Fighting for those who can't

Former Juneau resident honored for advocacy work for the mentally ill

Posted: Thursday, March 15, 2001

Former Juneau resident Heather Barr, one of the nation's leading advocates for prisoners with mental illness, was recently selected as one of only four international recipients for the 12th Annual Reebok Human Rights Awards.

Barr, who was born and raised here, will be honored along with another American and two Africans during a ceremony next Wednesday in Boston.

As a staff attorney at the Urban Justice Center in Manhattan, Barr has sued the city for failing to provide access to treatment plans and adequate services for people with mental illness who are released from jails.

"This would not be such a tragedy if it were easy to obtain mental health services in New York, but the truth is that people with mental illness seeking help in this city often find every door shut," Barr said in an opinion piece in Wednesday's New York Daily News.

Her "Giuliani Can't Win War on Mentally Ill" column concludes with her telling the mayor that millions of people will be watching how he deals with the 30,000 inmates with mental illness who are released from New York City jails each year.

Barr, who was born in Juneau, attended one year of high school here before moving at the age of 15 to travel and pursue her education.

Her parents, Lou and Nancy Barr, still live in Juneau.

Her father was born in Brooklyn, and the family often visited relatives there. Barr was always hungry to return to the Big Apple.

"I think I was in love with New York from a young age," the former Juneau resident said this week from her office on Broadway.

Barr became aware of the problems the mentally ill face as a volunteer at a homeless shelter for women while earning her master's degree in criminal justice at John Jay College. While attending law school at Columbia University, Barr worked for public defenders and quickly realized all her defendants suffered from mental illness.

"My clients were some of the saddest people you could ever imagine," Barr said. "I learned there were so many cracks and floors in the system of how New York City fails to provide for poor people with disabilities."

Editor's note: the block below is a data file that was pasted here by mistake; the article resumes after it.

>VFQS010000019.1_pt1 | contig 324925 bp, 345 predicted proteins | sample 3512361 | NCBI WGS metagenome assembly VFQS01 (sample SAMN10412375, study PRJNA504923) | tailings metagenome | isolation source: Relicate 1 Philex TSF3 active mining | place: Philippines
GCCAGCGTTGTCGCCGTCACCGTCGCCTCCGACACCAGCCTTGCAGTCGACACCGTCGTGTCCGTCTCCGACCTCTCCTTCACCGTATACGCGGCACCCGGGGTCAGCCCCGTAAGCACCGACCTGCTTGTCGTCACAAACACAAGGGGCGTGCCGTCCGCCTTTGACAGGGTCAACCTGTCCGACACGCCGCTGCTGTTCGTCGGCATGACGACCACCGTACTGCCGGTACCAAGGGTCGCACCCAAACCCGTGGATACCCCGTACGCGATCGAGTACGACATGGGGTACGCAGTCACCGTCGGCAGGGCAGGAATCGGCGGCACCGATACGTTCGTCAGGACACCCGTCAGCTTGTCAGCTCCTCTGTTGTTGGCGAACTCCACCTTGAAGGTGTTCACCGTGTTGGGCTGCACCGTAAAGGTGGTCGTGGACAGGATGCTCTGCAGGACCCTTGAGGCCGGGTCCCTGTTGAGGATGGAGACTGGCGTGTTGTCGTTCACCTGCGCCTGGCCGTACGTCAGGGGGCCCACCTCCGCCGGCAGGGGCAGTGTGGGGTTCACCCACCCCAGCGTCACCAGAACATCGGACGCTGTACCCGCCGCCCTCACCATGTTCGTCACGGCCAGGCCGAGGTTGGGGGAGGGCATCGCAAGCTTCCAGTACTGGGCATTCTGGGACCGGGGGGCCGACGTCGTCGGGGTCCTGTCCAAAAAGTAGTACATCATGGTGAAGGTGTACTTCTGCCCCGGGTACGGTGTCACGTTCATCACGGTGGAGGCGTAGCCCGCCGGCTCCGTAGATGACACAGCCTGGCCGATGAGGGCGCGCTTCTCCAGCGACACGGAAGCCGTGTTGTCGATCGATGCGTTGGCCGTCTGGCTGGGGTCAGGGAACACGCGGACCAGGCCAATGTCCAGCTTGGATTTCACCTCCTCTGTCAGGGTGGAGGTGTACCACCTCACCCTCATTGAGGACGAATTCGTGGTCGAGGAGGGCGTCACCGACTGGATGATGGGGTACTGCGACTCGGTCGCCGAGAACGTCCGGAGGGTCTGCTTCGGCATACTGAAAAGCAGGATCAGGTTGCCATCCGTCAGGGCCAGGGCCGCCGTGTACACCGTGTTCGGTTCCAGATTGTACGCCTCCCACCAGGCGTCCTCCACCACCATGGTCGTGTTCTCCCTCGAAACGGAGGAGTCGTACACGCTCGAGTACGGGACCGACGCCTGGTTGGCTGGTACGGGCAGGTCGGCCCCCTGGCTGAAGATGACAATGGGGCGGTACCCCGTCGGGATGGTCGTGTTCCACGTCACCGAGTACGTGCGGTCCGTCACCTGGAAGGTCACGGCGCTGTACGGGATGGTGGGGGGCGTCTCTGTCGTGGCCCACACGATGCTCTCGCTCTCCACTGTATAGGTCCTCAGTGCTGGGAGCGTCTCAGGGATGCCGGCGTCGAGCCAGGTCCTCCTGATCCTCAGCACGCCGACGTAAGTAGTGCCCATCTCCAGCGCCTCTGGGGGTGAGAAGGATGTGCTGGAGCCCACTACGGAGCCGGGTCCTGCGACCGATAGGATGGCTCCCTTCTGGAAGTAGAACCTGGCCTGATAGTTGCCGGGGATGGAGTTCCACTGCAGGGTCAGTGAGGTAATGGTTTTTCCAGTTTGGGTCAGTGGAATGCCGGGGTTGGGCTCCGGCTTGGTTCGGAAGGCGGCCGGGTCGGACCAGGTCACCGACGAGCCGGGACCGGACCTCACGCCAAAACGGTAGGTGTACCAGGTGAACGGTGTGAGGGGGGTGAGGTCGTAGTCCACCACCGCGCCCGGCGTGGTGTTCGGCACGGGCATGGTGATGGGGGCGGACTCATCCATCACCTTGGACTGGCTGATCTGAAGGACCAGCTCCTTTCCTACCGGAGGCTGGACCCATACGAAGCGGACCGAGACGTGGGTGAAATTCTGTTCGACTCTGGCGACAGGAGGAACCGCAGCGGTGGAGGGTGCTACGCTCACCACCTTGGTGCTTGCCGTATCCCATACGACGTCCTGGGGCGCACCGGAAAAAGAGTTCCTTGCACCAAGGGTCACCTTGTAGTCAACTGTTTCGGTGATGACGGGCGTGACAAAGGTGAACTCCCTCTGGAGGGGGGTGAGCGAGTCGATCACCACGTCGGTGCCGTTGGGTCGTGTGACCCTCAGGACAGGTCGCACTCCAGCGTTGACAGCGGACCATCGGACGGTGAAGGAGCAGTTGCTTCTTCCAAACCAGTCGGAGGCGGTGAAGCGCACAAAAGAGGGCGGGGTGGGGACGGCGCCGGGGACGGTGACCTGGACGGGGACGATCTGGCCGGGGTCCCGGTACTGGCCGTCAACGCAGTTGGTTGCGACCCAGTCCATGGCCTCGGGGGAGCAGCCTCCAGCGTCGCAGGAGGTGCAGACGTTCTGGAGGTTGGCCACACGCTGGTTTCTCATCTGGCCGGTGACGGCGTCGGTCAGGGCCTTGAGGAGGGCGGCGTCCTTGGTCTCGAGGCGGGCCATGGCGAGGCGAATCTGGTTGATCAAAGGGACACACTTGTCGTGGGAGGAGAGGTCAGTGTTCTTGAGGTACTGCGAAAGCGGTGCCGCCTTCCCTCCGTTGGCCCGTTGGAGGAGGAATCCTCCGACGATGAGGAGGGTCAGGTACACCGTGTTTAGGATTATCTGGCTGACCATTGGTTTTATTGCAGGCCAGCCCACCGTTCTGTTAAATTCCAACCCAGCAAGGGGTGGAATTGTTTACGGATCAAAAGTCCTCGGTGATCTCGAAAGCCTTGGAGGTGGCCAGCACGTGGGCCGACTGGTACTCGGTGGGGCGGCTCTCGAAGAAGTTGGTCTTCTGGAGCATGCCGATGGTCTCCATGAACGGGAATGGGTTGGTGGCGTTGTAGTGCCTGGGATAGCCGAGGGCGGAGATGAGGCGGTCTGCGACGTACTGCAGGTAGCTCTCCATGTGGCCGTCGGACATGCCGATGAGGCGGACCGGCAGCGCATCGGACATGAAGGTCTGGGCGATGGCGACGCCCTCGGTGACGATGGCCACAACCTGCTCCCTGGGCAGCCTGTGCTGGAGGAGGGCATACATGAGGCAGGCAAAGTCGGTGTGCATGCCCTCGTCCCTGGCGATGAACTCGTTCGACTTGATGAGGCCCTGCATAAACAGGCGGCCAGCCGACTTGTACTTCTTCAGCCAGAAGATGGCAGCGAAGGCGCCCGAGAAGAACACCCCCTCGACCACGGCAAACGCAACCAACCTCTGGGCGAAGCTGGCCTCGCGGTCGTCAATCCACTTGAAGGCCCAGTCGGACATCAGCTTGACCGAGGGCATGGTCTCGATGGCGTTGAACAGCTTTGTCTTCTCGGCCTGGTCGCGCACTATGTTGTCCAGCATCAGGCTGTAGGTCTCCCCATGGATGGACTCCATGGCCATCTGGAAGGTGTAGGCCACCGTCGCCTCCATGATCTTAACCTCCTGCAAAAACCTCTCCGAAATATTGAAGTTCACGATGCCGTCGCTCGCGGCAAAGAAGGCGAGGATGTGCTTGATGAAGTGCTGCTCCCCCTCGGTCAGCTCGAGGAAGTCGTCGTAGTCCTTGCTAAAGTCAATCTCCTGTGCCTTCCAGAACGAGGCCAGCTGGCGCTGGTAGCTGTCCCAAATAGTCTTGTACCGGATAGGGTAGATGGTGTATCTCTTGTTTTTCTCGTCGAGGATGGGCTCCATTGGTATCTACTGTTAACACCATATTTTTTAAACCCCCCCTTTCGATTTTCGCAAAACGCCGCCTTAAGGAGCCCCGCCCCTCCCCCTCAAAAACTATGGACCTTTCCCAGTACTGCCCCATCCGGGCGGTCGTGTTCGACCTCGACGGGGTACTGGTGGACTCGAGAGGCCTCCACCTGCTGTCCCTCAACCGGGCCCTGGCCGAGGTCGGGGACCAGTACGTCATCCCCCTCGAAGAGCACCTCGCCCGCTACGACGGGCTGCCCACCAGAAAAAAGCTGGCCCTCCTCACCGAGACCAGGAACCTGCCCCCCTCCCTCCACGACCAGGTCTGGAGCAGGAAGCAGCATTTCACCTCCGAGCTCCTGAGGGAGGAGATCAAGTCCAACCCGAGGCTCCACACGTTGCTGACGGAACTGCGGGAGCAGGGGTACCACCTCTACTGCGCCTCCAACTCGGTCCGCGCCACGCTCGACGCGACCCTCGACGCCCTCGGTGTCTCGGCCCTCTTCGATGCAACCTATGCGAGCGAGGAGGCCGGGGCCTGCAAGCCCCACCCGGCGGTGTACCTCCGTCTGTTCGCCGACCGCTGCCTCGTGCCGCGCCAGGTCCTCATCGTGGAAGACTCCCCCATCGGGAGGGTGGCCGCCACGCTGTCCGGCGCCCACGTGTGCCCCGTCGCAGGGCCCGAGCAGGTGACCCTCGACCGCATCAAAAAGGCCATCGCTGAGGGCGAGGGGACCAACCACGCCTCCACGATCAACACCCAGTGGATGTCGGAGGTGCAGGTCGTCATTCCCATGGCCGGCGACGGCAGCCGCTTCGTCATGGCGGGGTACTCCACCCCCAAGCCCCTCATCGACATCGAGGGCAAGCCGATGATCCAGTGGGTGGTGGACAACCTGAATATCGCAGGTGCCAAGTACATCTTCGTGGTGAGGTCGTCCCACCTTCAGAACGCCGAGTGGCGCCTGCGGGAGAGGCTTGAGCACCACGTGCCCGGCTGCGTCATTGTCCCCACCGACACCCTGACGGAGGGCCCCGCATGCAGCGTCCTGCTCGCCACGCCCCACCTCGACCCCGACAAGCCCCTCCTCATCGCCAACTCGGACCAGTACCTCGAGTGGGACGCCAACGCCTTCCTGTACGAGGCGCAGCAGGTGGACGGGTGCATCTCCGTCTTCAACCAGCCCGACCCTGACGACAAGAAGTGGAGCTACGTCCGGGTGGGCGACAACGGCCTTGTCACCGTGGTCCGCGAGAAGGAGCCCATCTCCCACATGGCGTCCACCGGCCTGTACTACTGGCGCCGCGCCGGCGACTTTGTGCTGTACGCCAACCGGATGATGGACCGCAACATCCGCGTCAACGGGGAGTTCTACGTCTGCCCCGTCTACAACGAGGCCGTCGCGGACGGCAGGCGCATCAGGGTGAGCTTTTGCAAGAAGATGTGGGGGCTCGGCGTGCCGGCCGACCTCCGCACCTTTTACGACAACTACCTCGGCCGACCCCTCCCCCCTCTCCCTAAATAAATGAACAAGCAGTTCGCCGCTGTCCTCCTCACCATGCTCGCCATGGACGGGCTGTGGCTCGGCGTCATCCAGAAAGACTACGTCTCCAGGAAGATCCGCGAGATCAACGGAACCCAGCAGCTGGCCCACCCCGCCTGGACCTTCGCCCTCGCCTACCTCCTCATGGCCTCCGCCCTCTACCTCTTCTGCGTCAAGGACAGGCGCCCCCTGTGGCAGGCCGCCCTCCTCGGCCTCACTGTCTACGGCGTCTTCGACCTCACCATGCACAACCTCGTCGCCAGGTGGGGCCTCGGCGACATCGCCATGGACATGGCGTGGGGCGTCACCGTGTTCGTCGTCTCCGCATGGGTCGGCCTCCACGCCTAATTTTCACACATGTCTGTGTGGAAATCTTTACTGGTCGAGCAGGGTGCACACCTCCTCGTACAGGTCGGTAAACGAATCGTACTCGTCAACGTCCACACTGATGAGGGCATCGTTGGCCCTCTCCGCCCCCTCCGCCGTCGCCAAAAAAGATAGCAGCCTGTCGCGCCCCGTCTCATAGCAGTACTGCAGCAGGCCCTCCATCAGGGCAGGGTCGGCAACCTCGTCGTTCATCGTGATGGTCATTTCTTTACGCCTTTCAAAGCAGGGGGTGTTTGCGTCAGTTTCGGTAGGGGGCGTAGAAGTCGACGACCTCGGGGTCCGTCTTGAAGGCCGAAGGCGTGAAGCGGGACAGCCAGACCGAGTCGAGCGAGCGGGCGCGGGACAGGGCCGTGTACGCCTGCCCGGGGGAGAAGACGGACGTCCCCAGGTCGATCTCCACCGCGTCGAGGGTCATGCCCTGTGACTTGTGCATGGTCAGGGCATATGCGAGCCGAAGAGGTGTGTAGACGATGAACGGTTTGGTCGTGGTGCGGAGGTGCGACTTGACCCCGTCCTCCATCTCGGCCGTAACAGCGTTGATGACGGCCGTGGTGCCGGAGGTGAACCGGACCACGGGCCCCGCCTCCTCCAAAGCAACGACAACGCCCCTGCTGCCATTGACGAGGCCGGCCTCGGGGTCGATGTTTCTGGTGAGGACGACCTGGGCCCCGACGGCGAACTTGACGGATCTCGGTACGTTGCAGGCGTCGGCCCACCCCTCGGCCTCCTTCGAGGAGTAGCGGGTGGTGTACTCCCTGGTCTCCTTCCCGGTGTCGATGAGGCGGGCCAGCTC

Barr, 30, was also the recipient of a Do Something BRICK Award last year. The award, sponsored in part by Rolling Stone Magazine, honors young Americans who help builder better communities.

The BRICK award also included a $10,000 grant. Reebok will contribute $50,000 to its four winners and the human rights organizations of their choice.

"I don't get too excited about the awards but since I have to raise my own salary, the money will be an enormous help in sustaining the work we're doing," said Barr, who joined the Urban Justice Center after graduating from Columbia in 1997.

Last year she cofounded the Nathaniel Project, the nation's first alternative to incarceration for felony offenders with serious mental illness. The program gives judges the option of sentencing defendants to mental health services rather than prison.

The Nathaniel Project has served as a national model for other programs.

"There's no question that a parent is proud of their child doing good things and helping people out," her mother said.

Heather Barr has only been back to Juneau twice in the past 15 years. Her parents visit her each year in New York.

"It's a big plus to be able to say I'm from Alaska," Barr said. "It's certainly more interesting than saying you're from Long Island or New Jersey."

Barr speaks throughout the country on behalf of the poor, homeless and mentally ill. At one conference, she met a woman who works for a mental health organization in Anchorage.

"It made me think of the Glory Hole and growing up as a kid in Juneau," she said. "Clearly this is not just a New York City issue.

"The biggest reason people are on the streets and in jails, whether it's New York or Juneau, is that there's not enough housing for poor people. And many people are poor because they're unable to work because of psychiatric disabilities."

Mike Sica can be reached at

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